Transactive response DNA-binding protein of 43 kDa (TDP-43), an RNA and DNA binding protein involved in transcriptional repression, RNA splicing and RNA metabolism during the stress response, is the major component of neuronal inclusions in amyotrophic lateral sclerosis (ALS) and frontotemporal lobar degeneration with ubiquitin inclusions, now referred to as FTLD-TDP. While initially thought to be relatively specific to ALS and FTLD-TDP, TDP-43 pathology has now been detected in a number of other neurodegenerative diseases, many associated with tau pathology, including Guam Parkinson dementia complex and Alzheimer's disease (AD). TDP-43 pathology is detected in 25% to 50% of AD cases, especially those with more severe clinical phenotype and greater Alzheimer type pathology, as well as AD cases with hippocampal sclerosis (HS). HS is characterized by selective neuronal loss affecting CA1 sector of the hippocampus, and most cases of HS, with or without AD, have TDP-43 pathology. Whether TDP-43 pathology is merely an incidental finding in AD or actually contributing to the more severe clinical phenotype remains unresolved. Presence of TDP-43 in normal elderly, who are at increased risk for AD, would strengthen the argument that it is not merely a secondary or incidental finding in end stage AD. Limited studies suggest that TDP-43 pathology is infrequent in neurologically normal elderly (3% or less). We provide an overview of what is known about TDP-43 in AD, normal aging and in other disorders and suggest that TDP-43 proteinopathies be considered in two classes - primary and secondary.
Alzheimer's disease (AD); amyotrophic lateral sclerosis (ALS); frontotemporal lobar degeneration (FTLD); neurofibrillary tangles (NFT); progranulin; tau; transactive response DNA-binding protein 43 (TDP-43)
The cerebral accumulation of amyloid-β (Aβ) is a consistent feature of and likely contributor to the development of Alzheimer’s disease (AD). In addition to dysregulated production, increasing experimental evidence suggests reduced catabolism plays an important role in Aβ accumulation. Although endothelin converting enzyme (ECE) and insulin degrading enzyme (IDE) degrade and thus contribute to regulating the steady-state levels of Aβ, how these enzymes are regulated remain poorly understood. In this study, we investigated the effects of 4-hydroxy-nonenal (HNE) and Aβ on the expression and activity of ECE-1 and IDE in human neuroblastoma SH-SY5Y cells. Treatment with HNE or Aβ upregulated ECE-1 mRNA and protein, while IDE was unchanged. Although both ECE-1 and IDE were oxidized within 24 h of HNE or Aβ treatment, ECE-1 catalytic activity was elevated while IDE specific activity was unchanged. The results demonstrated for the first time that both ECE-1 and IDE are substrates of HNE modification induced by Aβ. In addition, the results suggest complex mechanisms underlying the regulation of their enzymatic activity.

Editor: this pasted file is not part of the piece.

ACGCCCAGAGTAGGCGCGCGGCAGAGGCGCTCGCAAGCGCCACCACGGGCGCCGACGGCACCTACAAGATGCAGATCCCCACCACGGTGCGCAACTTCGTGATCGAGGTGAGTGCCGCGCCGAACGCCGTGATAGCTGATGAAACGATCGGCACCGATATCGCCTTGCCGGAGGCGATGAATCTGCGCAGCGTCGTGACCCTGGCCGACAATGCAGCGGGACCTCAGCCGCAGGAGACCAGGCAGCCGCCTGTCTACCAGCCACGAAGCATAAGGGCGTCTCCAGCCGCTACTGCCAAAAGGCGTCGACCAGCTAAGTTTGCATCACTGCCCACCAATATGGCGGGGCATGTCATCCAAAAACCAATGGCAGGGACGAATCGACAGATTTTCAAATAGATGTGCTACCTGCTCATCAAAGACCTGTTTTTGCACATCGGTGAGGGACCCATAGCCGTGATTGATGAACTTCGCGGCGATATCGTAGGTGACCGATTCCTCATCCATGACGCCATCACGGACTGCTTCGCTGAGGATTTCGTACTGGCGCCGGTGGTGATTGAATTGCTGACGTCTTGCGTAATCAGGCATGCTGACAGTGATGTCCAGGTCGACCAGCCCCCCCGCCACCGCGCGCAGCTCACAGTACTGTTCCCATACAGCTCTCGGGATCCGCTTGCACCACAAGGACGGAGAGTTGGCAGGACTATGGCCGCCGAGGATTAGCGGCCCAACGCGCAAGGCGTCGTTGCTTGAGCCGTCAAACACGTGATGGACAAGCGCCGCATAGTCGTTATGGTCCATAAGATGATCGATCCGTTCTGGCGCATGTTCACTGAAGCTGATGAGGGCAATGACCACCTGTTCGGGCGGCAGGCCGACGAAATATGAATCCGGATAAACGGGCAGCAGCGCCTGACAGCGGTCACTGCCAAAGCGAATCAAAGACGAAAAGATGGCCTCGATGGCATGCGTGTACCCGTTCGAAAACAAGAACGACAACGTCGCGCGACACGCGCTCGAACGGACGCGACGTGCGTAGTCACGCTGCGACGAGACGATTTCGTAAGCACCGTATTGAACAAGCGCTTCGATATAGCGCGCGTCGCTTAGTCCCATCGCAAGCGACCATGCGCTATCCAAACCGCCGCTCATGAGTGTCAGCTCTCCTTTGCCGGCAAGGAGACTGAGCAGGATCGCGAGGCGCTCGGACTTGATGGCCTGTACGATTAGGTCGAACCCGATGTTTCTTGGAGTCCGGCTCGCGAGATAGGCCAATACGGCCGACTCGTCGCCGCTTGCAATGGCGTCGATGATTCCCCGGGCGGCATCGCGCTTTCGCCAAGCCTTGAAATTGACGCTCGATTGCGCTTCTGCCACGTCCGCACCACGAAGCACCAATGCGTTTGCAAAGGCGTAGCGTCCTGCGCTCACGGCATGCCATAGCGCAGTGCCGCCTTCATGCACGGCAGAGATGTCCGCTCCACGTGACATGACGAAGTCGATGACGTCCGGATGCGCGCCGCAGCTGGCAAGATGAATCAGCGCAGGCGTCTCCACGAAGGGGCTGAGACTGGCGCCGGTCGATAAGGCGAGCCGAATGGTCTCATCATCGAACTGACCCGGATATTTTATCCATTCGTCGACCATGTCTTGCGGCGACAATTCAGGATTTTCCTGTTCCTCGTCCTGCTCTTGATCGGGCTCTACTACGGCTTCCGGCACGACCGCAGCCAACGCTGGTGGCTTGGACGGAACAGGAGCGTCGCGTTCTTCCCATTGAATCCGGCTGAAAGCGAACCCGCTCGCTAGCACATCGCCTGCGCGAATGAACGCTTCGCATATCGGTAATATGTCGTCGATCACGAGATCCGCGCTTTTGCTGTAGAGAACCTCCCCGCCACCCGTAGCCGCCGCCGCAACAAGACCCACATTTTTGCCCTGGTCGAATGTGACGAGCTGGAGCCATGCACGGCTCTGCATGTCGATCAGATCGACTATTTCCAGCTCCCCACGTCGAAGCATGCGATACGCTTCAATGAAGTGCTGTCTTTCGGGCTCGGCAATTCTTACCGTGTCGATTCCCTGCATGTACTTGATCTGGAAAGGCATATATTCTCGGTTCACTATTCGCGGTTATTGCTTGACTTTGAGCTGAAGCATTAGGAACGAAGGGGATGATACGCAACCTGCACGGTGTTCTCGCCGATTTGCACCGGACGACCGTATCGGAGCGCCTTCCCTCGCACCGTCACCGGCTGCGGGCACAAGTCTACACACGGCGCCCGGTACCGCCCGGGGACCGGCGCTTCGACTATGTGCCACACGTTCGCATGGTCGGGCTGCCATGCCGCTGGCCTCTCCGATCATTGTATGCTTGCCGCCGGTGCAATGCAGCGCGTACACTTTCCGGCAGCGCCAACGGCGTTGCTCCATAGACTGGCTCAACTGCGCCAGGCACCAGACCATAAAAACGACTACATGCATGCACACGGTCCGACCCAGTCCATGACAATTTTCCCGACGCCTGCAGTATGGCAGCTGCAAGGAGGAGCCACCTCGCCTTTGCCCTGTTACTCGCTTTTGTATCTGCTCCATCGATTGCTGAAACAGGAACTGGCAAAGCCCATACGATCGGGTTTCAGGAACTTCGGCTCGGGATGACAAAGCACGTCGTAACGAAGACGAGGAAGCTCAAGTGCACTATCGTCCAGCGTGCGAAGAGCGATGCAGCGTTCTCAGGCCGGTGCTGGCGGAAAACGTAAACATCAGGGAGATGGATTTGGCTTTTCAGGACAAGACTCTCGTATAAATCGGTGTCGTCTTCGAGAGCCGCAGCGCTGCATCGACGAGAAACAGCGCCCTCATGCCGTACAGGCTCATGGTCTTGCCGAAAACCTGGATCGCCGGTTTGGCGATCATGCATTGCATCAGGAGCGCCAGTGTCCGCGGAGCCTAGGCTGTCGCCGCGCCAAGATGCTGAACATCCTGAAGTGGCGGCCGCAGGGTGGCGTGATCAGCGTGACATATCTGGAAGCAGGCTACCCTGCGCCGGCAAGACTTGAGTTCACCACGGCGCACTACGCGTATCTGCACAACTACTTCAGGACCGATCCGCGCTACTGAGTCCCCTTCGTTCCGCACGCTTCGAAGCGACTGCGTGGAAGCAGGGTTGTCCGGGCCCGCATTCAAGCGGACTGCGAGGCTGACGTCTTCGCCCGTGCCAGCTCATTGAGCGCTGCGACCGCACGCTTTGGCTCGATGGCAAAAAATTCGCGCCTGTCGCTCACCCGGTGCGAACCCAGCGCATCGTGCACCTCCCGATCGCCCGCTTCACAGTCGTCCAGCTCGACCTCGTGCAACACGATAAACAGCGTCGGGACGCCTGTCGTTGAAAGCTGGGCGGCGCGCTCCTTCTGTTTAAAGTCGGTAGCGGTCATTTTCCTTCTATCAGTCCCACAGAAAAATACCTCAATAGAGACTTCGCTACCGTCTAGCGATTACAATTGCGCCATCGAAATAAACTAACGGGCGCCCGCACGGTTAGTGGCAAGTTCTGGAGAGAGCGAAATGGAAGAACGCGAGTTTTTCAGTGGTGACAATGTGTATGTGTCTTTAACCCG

Alzheimer’s disease; amyloid-β; degradation; endothelin converting enzyme; 4-hydroxy-nonenal (HNE); insulin degrading enzyme; oxidative stress
The cerebral accumulation of β-amyloid (Aβ) is a consistent feature of and likely contributor to the development of Alzheimer’s Disease (AD). In addition to dysregulated production, increasing experimental evidence suggests reduced catabolism also plays an important role in Aβ accumulation. We have previously shown that neprilysin (NEP), the major protease which cleaves Aβ in vivo, is modified by 4-hydroxy-nonenal (HNE) adducts in the brain of AD patients. In order to determine if these changes affected Aβ, SH-SY5Y cells were treated with HNE or Aβ, and then NEP mRNA, protein levels, HNE adducted NEP, NEP activity and secreted Aβ levels were determined. Intracellular NEP developed HNE adducts after 24 h of HNE treatment as determined by immunoprecipitation, immunoblotting and double immunofluorescence staining. HNE-modified NEP showed decreased catalytic activity, which was associated with elevations in Aβ1-40 in SH-SY5Y and H4 APP695wt cells. Incubation of cells with Aβ1-42 also induced HNE adduction of NEP. In an apparent compensatory response, Aβ treated cells showed increased NEP mRNA and protein expression. Despite elevations in NEP protein, the activity was significantly lower compared to the NEP protein level. The present study demonstrates that NEP can be inactivated by HNE-adduction, which is associated with, at least partly, reduced Aβ cleavage and enhanced Aβ accumulation.
Neprilysin (NEP); 4-hydroxy-nonenal (HNE); oxidative stress; beta-amyloid; degradation; Alzheimer’s disease